Tools of the Trade: Part 2


You can read part 1 of this blog series here.

Once you’ve generated your ideas, the next step is to evaluate them and select an idea/s to take forward for further development.

1. Put ideas and solutions to the test

Force field analysis. Draw a line down the middle of the page and put the idea to be considered above the top of the line. Write ‘for’ and ‘against’, either side of the line. Seek forces for and against the idea, writing these on the appropriate side of the line. Show the significance of these forces with an arrow, where the length indicates the size of the force.

Study the diagram, considering the forces identified. What is the overall force, for and against? How can you tip the balance? How can you neutralise forces against? How can you increase the ‘for’ forces?

Voting. Ideally you don’t want to end up with lots of ideas with one or two votes each – you want one idea having many more votes. There are various voting techniques you can use that will help you achieve that, for example:

  • A fixed number of votes per person, typically one to five, depending on the number of ideas.
  • Weighted votes, for example one vote of value three, one of value two and one of value one.
  • The ability to put all votes on one idea or a rule that one person can only put one vote on one idea.

2. Implement new ways of working

Perhaps the hardest stage of creative problem solving is getting other people to buy into your idea.

Head, heart, hands. The head is about being logical. Think about how you can persuade people through logical argument. How do they think? Are they logical people for whom a rational argument will be effective? What are their goals, and how will the idea affect them?

Ask yourself about the logic of your idea. How logical are you? Can you come over as a rational and intelligent person who has thought the idea through carefully and logically?

Seek to create a logical project plan that shows what must be done, by whom and by when.

The heart is about emotions and feelings. Think about how you can use emotion to get your idea across. How emotional are the people you need to persuade? How open or closed are their emotions? What makes them passionate? What excites them?

What are the emotional aspects of your idea? How emotional are you? Do you get excited when you talk about your idea? What emotional investment are you prepared to put into your idea?

Seek to create passionate messages that show your commitment and excitement about the idea.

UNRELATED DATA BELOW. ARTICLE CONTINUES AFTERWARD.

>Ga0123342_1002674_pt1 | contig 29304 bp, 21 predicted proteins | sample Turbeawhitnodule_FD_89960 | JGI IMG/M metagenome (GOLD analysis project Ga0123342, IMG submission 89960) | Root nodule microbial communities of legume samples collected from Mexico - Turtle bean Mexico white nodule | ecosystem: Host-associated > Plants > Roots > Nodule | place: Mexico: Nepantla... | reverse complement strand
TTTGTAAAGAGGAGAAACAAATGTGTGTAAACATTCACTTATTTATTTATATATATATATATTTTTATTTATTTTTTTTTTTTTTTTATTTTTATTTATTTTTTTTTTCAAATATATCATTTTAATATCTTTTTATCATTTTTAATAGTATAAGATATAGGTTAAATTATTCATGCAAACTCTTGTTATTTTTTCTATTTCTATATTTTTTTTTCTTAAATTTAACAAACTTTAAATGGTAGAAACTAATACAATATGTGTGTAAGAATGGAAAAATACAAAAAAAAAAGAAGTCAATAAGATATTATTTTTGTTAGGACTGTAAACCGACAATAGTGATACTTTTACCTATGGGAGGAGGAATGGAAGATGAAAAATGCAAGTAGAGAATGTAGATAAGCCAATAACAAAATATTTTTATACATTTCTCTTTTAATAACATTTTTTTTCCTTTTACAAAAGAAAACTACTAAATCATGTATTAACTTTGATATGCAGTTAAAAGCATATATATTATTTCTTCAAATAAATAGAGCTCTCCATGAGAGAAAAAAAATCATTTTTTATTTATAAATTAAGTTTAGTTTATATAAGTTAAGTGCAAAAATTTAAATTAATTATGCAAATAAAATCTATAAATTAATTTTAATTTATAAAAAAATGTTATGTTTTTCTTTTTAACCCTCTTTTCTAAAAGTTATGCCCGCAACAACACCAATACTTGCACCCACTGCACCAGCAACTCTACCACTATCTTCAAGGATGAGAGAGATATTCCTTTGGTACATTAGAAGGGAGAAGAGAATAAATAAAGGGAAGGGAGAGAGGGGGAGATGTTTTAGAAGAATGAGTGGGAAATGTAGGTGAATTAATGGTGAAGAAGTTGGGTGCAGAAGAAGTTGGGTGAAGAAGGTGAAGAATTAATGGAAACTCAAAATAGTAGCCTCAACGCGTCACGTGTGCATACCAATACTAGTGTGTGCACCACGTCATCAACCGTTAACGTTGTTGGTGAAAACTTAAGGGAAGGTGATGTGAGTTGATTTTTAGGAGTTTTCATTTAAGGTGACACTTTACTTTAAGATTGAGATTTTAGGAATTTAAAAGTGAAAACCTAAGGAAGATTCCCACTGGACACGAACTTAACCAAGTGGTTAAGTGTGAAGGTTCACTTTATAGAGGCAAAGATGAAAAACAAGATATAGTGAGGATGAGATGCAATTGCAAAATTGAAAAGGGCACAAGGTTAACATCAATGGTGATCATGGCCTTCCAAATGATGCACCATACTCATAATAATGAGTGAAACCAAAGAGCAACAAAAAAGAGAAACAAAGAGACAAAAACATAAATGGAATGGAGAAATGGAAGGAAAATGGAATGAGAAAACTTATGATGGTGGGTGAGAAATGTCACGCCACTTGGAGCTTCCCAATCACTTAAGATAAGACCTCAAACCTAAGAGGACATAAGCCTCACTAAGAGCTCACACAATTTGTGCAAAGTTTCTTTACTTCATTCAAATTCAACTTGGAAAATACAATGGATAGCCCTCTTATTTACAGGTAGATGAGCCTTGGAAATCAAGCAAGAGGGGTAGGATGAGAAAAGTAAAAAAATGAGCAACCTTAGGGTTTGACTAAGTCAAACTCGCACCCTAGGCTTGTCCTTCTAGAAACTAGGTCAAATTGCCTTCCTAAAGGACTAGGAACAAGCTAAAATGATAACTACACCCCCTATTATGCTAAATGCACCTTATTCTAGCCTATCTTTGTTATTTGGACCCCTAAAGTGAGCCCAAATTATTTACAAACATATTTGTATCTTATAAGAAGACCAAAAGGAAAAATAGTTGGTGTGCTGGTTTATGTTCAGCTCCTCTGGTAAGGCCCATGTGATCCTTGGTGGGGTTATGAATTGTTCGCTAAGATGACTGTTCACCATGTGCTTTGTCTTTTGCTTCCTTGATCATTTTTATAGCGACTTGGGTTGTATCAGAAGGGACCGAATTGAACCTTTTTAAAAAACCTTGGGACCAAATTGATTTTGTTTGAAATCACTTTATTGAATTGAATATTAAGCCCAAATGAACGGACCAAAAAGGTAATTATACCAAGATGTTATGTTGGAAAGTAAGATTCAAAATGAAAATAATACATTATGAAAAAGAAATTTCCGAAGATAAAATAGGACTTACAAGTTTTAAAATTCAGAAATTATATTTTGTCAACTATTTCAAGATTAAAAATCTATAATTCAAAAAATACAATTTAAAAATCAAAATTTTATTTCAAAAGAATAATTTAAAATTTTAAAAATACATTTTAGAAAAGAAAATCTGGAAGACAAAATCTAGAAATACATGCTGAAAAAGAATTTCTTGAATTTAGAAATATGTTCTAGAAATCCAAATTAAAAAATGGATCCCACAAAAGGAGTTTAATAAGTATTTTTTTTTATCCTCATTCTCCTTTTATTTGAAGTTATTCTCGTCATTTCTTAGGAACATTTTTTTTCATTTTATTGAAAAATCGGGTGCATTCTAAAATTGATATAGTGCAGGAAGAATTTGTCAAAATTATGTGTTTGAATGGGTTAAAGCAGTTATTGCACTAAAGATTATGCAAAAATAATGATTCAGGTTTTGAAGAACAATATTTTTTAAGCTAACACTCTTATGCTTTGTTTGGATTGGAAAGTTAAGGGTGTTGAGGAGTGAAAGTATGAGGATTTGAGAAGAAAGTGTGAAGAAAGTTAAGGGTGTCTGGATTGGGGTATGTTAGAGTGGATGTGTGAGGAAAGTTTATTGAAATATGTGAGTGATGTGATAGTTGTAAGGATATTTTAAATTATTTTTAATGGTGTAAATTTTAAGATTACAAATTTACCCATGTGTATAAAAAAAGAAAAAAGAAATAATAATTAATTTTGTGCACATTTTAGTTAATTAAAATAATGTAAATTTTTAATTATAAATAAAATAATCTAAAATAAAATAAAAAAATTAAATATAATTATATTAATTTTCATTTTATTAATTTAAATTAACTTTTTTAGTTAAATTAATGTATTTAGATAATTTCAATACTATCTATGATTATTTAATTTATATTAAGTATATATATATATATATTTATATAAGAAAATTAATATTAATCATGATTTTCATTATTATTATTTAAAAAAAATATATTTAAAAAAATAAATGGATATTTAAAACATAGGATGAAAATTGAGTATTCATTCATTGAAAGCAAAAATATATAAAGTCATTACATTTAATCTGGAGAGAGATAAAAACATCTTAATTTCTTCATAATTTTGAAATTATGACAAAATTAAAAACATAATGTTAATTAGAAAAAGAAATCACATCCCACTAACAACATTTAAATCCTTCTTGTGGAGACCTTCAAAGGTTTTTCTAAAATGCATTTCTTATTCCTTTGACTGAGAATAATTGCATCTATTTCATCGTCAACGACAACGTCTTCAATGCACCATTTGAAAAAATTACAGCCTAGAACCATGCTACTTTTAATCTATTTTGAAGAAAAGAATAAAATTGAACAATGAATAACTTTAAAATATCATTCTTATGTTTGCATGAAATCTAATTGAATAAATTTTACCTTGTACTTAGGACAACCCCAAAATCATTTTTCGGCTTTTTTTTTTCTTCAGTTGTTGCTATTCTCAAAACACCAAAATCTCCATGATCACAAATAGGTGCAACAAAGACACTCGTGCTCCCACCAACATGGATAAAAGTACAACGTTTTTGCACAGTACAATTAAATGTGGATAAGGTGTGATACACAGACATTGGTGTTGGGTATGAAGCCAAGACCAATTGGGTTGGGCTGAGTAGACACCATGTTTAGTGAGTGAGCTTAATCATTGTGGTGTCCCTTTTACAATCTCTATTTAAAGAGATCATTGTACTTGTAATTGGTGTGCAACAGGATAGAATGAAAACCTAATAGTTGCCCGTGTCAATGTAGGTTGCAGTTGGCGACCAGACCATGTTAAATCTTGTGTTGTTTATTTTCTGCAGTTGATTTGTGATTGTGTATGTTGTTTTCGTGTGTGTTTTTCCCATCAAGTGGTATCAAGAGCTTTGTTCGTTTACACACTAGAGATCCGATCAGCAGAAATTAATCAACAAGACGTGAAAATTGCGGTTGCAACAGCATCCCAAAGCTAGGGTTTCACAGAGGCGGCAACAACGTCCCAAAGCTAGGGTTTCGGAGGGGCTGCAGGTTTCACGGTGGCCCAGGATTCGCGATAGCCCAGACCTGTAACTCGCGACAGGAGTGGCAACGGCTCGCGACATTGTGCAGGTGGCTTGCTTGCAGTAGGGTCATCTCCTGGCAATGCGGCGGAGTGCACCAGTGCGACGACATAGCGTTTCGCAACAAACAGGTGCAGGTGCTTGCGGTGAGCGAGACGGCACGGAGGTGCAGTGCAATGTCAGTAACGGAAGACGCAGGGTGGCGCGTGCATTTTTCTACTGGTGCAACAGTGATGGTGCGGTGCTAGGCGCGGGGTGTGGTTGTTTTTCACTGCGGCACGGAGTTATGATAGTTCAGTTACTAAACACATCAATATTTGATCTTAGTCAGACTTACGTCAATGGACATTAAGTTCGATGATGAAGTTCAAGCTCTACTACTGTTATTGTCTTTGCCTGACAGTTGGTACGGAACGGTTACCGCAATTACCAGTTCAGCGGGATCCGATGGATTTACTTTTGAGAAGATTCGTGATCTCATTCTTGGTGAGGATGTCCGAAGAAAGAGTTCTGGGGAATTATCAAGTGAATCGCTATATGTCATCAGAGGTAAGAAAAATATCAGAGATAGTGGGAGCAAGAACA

The hands are about practicality, action, physical effect. Think about how you can use action to get your idea across. How practical are your audience? How action-oriented? Are they stimulated more by actual demonstrations? Do they like to handle things themselves?

Can you create a demonstration of the idea? Can you make a mock-up? How can you show your idea in action? How practical are you? Have you stopped at the idea or have you developed it further?

Seek to create demonstrable evidence of how good your idea is.

Consider the sequence of head, heart and hands. Should you get them doing something first and hope they realise how good the idea is once they try it out? Should you get them excited first? Should you start with a logical argument that starts from their problems and works back to how your idea will solve them?

Storyboard. Consider what you’re trying to explain. Explore the dynamics of the situation. Talk to people. Draw out their stories. Overlay your idea onto the lives you are plotting, to see where they go. Consider how your idea shapes and guides the story, dramatically or subtly changing what would otherwise be.

Find a coherent storyline, with actors and a complete plot. Good stories build tension and include unexpected surprises. They evoke emotions. They show struggle and learning. And they end by resolving the tensions and leaving the reader satisfied.

Draw an illustrative sequence of pictures or diagrams. Think about the visual pictures you can create to make your story leap off the page. What are the key turning points in the story? What are the main things that happen? What are the main messages? It doesn’t need to be a sophisticated artwork. Stick figures work very well in storyboards.

Give me more!

If that’s not enough for you, you can find more creativity tools at:

Thanks for listening!

Lesley Thomson is part of the GovLoop Featured Blogger program, where we feature blog posts by government voices from all across the country (and world!). To see more Featured Blogger posts, click here.

Leave a Comment

One Comment

Leave a Reply